“I am still in treatment, but even at its worst, the key for me to persevere is to stay connected with people who care about me. I find strength in God and never give up hope.
Through the support of my husband and daughter who inspire me to look beyond the pain so I can live, I find the strength to press on. I am blessed with a few amazing friends who brought meals, sent me encouraging cards and texts (which I read over and over again), sat with me during chemotherapy, still help clean my house or give up an afternoon to keep me company.
I’ve made friends with other cancer patients through the Cancer Support Group at Renown, and there is nothing that can match true compassion and understanding that comes from another who has been where I am going. The treatment makes me cry a lot, so I have to find a reason to laugh – even if it means doing it through tears.”
“Having my wife of 45 years with me during this time – plus our faith in God and all the prayers for us. The great doctors and being up front and answering all the questions we had. I went through with robotic surgery and one year later I’m finishing up eight weeks of radiation. Dr. Kos has been great as my doctor during this time.”
“I try to continue to stay positive. I have a very supportive family – a fabulous husband, Tony, and my daughter, Jazmin. Without my daughter or husband I don’t think I’d be able to do this alone. I love my doctors – Dr. Sharon Wright (surgeon) and Dr. Margaret Van Meter (chemotherapy) not to mention all of the staff and Renown nurses who have cared for me. I am thankful for Renown – they are number one.”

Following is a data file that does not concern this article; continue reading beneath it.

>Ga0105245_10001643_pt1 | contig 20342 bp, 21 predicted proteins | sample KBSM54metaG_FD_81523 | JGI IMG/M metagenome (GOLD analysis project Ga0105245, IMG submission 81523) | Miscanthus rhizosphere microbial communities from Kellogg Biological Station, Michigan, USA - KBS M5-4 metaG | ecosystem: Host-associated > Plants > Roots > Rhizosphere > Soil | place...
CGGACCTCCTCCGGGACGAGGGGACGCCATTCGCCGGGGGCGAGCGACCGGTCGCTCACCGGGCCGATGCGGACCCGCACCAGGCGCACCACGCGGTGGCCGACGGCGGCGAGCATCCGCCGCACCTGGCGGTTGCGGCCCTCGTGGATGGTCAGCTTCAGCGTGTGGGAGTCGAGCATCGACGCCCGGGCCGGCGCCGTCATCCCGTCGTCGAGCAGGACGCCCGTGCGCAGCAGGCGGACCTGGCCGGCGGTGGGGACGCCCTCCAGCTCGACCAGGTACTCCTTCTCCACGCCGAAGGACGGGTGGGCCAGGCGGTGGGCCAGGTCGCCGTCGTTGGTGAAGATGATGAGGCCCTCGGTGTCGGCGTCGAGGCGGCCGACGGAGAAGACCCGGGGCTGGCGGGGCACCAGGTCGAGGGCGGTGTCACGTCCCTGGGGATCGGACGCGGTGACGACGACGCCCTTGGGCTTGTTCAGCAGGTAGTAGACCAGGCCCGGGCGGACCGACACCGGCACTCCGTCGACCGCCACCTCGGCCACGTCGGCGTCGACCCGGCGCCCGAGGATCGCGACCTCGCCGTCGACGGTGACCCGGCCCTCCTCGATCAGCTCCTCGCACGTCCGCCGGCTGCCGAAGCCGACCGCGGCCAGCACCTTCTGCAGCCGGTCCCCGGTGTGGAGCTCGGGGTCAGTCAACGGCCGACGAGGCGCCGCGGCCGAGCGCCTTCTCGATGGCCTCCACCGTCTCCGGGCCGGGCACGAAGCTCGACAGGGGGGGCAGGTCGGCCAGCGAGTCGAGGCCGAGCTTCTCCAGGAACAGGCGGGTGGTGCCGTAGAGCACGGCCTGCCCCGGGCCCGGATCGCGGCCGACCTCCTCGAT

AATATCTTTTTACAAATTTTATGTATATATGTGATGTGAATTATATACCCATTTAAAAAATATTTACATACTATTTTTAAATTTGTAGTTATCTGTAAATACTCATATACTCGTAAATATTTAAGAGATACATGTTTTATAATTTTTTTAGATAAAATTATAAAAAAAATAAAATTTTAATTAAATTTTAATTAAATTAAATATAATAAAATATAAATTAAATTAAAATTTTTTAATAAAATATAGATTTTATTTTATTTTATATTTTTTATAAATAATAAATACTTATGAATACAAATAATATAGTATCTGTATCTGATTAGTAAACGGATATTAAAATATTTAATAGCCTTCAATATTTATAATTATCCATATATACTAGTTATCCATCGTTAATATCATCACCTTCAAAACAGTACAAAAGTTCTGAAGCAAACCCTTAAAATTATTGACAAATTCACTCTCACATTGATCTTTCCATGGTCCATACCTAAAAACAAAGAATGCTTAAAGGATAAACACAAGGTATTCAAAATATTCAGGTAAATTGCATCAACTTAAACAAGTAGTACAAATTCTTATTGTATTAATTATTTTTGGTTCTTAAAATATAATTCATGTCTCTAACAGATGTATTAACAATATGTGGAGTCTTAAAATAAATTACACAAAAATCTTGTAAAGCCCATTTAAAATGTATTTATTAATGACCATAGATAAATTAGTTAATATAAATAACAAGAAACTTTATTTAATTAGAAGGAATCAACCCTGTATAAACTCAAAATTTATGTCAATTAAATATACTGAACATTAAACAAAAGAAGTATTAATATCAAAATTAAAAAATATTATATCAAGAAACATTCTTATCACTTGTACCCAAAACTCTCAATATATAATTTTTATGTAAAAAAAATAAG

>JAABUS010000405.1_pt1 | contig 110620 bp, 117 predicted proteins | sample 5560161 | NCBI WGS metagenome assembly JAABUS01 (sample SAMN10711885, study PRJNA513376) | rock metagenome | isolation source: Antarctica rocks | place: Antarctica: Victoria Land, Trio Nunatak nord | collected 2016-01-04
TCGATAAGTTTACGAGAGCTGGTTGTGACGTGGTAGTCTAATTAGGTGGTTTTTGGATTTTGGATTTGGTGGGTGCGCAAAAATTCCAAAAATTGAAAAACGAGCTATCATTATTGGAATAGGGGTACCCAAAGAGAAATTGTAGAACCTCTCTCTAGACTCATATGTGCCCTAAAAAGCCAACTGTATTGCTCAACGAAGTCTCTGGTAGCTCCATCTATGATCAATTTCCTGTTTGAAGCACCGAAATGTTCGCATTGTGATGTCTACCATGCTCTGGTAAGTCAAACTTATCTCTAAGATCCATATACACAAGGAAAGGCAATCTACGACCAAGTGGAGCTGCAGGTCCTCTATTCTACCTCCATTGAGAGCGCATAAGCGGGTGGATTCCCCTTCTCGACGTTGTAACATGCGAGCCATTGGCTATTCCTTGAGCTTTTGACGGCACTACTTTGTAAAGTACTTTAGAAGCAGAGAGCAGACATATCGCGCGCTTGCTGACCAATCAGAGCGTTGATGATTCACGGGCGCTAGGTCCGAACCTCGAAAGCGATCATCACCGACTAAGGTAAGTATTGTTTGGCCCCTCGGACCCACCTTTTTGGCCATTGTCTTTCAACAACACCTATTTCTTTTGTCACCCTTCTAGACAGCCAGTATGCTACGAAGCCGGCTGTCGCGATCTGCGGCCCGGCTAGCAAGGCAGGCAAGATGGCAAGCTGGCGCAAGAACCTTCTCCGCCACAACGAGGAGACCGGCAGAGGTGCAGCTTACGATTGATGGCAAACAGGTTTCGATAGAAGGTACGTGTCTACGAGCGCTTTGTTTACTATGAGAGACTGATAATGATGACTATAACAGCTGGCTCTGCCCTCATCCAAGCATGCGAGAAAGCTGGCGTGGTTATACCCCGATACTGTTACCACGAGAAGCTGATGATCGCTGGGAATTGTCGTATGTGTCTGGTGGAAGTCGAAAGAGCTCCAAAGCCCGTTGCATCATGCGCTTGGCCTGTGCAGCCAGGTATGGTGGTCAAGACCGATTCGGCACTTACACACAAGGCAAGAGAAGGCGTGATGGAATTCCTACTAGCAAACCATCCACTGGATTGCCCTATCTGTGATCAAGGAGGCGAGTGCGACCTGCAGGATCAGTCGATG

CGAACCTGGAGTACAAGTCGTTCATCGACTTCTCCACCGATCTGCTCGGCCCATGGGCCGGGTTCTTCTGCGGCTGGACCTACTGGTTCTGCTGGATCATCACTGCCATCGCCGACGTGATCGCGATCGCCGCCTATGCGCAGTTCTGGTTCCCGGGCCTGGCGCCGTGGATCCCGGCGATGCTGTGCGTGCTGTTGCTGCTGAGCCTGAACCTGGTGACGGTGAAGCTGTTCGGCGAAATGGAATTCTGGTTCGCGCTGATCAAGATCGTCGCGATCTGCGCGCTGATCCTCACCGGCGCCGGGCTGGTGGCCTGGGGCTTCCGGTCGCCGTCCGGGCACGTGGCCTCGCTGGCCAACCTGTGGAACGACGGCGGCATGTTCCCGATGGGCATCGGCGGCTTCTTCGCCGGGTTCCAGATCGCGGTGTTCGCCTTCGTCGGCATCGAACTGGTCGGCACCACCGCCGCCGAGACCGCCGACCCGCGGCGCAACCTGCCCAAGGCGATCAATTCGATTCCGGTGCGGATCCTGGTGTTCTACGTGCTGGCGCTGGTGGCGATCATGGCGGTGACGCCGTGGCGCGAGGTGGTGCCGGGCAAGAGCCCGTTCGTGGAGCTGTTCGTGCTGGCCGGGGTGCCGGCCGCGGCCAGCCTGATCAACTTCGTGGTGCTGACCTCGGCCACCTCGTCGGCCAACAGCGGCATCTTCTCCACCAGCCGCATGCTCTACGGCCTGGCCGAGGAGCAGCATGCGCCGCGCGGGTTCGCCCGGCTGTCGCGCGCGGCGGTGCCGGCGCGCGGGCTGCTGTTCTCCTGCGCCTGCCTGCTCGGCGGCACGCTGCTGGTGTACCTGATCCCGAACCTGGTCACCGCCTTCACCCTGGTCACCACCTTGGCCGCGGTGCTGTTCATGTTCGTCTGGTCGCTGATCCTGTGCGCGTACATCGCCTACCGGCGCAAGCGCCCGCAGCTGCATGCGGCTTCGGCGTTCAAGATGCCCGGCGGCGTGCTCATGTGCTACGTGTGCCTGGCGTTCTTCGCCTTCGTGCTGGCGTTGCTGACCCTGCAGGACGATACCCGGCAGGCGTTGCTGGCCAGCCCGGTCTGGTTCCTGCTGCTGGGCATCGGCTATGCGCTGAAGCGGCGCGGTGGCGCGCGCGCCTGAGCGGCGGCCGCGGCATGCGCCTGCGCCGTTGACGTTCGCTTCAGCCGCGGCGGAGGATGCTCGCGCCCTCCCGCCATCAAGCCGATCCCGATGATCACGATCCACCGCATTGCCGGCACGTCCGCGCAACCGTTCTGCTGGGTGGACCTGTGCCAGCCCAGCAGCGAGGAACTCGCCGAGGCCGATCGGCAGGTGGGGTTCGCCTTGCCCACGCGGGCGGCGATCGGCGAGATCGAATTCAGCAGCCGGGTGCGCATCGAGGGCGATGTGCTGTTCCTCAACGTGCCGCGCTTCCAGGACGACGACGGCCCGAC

“I found strength through the support and prayers I received from my wonderful family and many supportive friends. The nurses, doctors and all staff at Renown were fabulous and very kind and helpful. I feel so lucky to have the Renown Institute for Cancer here in Reno and all the wonderful programs available to cancer survivors and their family members.
The women’s cancer support group at Renown is a life saver for me, it offers a meeting format enabling participants to share experiences and express feelings and concerns. I will continue to be a member forever, it allows me to help others and I’ve made many wonderful friends!”
“I do not think motivation has much to do with an individual’s cancer treatment. Motivation is more involved in the process of taking a serious interest in your general health and when problems do arise, going to the physician to determine what the problem is and what treatment is needed. When treating cancer the motivation process has already been completed for the most part. Now that the treatment has started you will follow thru the process and hopeful find an effective solution to your difficulty.
I will always remember that special moment when I went in operating room and saw the Da Vinci robot sitting in the corner of the room. I asked the surgeon is that the machine? It looked like a giant erector set. And then the lights went out.
A special person is Jane O’Brien who was the therapist who helped me thru my urinary incontinence. My case was one of the worst the surgeon had seen in all of his cases. After three years the problem is still there, but reduced greatly. Jane left the area and is in a hospital on the east coast. Our loss is their gain. I will always owe her a debt of gratitude.”